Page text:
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Revitalizing communities – The power of conservation
Published Date: 01 Oct 2019
Over the past few years, I’ve spoken and written extensively about value – exploring questions of what we protect, how we make those decisions, and who we involve in the decision making. The Trust team has been examining whose stories we tell, and whose heritage we protect through our sites and programs. We are working on expanding that narrative to a more honest, authentic and inclusive portrayal of Ontario’s heritage. These are important and timely discussions.
Beth Hanna is the Chief Executive Officer of the Ontario Heritage Trust.
In this issue of Heritage Matters, we turn our attention to a broader discussion of the value of heritage sites and old buildings in our communities. We are often asked to measure the impact of our work in economic terms. Funders, sponsors and governments are increasingly interested in how to measure heritage outcomes against metrics common in business ventures. What’s the bottom line? The return on investment? The highest and best use?
In fact, the economic impact of heritage revitalization is well documented. We know that investment in preserving and restoring old buildings creates jobs, stimulates business and tourism. We know that such investment supports small business and generates local economic activity. In this issue, we’ll examine the value of heritage conservation as a strong and necessary investment in the health and vitality of our communities.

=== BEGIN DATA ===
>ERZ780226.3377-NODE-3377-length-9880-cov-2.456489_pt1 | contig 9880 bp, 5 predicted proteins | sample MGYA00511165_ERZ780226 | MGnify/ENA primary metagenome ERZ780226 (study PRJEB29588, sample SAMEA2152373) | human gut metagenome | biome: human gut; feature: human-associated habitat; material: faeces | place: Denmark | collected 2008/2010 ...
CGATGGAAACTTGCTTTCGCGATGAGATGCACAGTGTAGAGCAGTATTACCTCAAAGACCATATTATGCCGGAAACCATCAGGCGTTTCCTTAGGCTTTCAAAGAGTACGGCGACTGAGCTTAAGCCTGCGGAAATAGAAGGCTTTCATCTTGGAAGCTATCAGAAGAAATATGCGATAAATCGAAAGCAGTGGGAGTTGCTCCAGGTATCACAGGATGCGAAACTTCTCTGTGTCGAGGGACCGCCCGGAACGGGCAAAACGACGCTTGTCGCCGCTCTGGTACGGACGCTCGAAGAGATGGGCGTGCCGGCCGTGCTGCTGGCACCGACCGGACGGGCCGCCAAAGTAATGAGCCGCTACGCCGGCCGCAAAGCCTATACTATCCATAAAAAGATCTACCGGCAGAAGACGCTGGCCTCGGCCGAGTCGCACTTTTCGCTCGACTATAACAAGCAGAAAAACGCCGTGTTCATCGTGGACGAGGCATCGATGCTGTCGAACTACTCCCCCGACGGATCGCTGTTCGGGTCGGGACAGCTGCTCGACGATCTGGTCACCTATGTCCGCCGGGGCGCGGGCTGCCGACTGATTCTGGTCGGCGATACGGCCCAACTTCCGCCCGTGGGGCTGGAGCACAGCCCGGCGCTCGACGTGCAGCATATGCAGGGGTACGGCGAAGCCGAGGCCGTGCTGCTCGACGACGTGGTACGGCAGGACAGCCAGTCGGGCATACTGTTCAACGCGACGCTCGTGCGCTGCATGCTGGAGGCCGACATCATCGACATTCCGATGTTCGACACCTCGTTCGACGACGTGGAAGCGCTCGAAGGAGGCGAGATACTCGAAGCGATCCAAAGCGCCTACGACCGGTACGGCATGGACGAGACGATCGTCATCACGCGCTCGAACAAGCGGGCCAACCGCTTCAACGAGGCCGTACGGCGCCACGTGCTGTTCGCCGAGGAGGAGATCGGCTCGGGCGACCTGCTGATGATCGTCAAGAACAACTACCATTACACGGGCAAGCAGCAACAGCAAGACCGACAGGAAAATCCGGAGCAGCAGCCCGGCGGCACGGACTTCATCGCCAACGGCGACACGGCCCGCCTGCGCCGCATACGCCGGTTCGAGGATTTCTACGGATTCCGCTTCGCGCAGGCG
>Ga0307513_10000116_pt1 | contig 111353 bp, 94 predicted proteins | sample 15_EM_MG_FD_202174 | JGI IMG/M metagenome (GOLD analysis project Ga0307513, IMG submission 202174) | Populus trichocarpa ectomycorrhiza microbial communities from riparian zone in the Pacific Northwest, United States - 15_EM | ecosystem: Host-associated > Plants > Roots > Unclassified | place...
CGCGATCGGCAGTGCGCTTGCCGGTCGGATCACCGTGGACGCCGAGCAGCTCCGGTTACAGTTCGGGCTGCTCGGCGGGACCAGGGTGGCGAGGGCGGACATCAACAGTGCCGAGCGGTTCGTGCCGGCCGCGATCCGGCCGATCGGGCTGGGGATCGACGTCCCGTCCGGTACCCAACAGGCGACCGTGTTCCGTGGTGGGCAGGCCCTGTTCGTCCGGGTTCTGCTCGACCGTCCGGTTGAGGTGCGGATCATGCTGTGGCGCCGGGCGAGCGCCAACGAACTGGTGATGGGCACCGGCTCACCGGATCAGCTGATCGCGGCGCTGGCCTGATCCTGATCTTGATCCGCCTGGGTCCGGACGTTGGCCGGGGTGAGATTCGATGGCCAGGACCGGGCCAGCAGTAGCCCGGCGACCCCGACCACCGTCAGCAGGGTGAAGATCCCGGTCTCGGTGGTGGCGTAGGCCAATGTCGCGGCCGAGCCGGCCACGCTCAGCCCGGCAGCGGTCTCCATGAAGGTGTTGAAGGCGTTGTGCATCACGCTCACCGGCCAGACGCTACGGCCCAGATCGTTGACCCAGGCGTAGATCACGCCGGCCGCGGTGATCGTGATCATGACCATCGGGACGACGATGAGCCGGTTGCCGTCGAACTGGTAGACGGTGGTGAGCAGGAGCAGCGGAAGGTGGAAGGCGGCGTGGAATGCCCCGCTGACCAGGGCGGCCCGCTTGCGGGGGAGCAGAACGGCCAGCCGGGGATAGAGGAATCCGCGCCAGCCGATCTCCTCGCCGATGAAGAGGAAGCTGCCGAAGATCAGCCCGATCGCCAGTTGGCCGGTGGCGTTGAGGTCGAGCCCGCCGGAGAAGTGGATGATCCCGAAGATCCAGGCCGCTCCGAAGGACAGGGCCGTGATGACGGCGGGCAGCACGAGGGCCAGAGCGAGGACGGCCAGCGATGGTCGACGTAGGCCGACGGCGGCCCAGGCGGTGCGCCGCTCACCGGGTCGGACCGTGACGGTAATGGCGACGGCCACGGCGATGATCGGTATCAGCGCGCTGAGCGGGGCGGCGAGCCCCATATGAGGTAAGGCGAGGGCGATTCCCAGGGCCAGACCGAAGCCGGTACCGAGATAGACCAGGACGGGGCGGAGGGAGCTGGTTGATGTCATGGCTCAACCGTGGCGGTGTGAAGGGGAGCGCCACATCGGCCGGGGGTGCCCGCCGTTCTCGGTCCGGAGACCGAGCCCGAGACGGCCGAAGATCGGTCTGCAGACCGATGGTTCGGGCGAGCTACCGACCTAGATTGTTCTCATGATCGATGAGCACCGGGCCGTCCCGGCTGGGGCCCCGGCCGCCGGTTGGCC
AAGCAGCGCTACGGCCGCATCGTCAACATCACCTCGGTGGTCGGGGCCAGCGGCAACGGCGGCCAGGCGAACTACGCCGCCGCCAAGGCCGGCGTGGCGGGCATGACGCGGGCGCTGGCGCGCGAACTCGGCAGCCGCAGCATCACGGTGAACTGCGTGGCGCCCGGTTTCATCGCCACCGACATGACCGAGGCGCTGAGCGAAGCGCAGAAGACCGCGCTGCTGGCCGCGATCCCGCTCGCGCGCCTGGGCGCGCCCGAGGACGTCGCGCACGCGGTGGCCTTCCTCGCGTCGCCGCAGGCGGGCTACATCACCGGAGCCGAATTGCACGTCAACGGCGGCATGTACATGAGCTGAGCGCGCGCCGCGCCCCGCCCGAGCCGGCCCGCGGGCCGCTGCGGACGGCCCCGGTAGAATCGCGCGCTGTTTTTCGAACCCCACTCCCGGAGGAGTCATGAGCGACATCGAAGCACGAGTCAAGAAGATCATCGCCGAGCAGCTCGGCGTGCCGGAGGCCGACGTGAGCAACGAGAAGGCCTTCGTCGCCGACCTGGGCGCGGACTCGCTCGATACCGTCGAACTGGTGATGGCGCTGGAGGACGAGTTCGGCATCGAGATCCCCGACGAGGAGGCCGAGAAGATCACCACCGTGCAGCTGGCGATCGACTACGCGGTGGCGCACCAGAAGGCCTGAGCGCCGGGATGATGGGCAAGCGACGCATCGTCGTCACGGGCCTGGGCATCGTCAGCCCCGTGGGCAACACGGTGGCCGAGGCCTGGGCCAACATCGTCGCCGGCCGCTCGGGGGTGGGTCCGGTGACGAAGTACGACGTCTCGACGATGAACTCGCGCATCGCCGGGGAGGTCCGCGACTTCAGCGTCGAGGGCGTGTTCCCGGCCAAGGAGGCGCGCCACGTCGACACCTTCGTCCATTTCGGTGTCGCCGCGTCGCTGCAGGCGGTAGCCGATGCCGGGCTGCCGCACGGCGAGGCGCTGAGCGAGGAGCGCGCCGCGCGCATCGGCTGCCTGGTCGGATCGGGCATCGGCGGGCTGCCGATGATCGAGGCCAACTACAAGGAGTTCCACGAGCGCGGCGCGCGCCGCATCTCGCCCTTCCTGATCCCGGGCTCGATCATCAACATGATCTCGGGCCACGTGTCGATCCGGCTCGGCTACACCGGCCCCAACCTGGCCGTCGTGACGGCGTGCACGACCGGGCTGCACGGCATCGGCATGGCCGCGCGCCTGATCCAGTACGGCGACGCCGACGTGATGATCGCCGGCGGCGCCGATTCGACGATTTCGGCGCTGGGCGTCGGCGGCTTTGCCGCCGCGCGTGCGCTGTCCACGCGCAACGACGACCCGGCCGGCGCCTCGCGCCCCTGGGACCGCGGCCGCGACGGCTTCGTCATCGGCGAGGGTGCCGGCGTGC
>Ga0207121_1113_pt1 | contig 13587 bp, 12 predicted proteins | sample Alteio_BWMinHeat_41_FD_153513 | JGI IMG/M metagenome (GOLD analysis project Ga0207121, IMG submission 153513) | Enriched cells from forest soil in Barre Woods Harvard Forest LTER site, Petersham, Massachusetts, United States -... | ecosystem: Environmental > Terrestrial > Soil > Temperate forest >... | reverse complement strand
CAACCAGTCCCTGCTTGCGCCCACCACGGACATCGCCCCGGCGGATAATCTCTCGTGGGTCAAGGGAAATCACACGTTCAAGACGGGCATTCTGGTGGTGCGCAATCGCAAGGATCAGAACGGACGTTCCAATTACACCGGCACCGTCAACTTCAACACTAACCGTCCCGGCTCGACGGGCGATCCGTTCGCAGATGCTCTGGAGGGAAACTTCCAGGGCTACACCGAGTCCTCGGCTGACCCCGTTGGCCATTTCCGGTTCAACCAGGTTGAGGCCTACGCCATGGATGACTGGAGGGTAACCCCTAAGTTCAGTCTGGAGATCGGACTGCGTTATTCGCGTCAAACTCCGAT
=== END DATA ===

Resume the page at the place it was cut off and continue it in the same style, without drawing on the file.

The United States National Trust for Historic Preservation has examined three American cities as case studies to demonstrate the unique and valuable role that older, smaller buildings play in the development of sustainable cities. Older, Smaller, Better: Measuring how the character of buildings and blocks influences urban vitality (2014) concludes that “established neighborhoods with a mix of older, smaller buildings perform better than districts with larger, newer structures when tested against a range of economic, social, and environmental outcome measures.”
This report is worth examining in detail, not only for its key findings (which are summarized below) but also for the development and planning principles that it proposes for other communities to use. The key findings are:
- Older, mixed-use neighborhoods are more walkable
- Young people love old buildings
- Nightlife is most alive on streets with a diverse range of building ages
- Older business districts provide affordable, flexible space for entrepreneurs from all backgrounds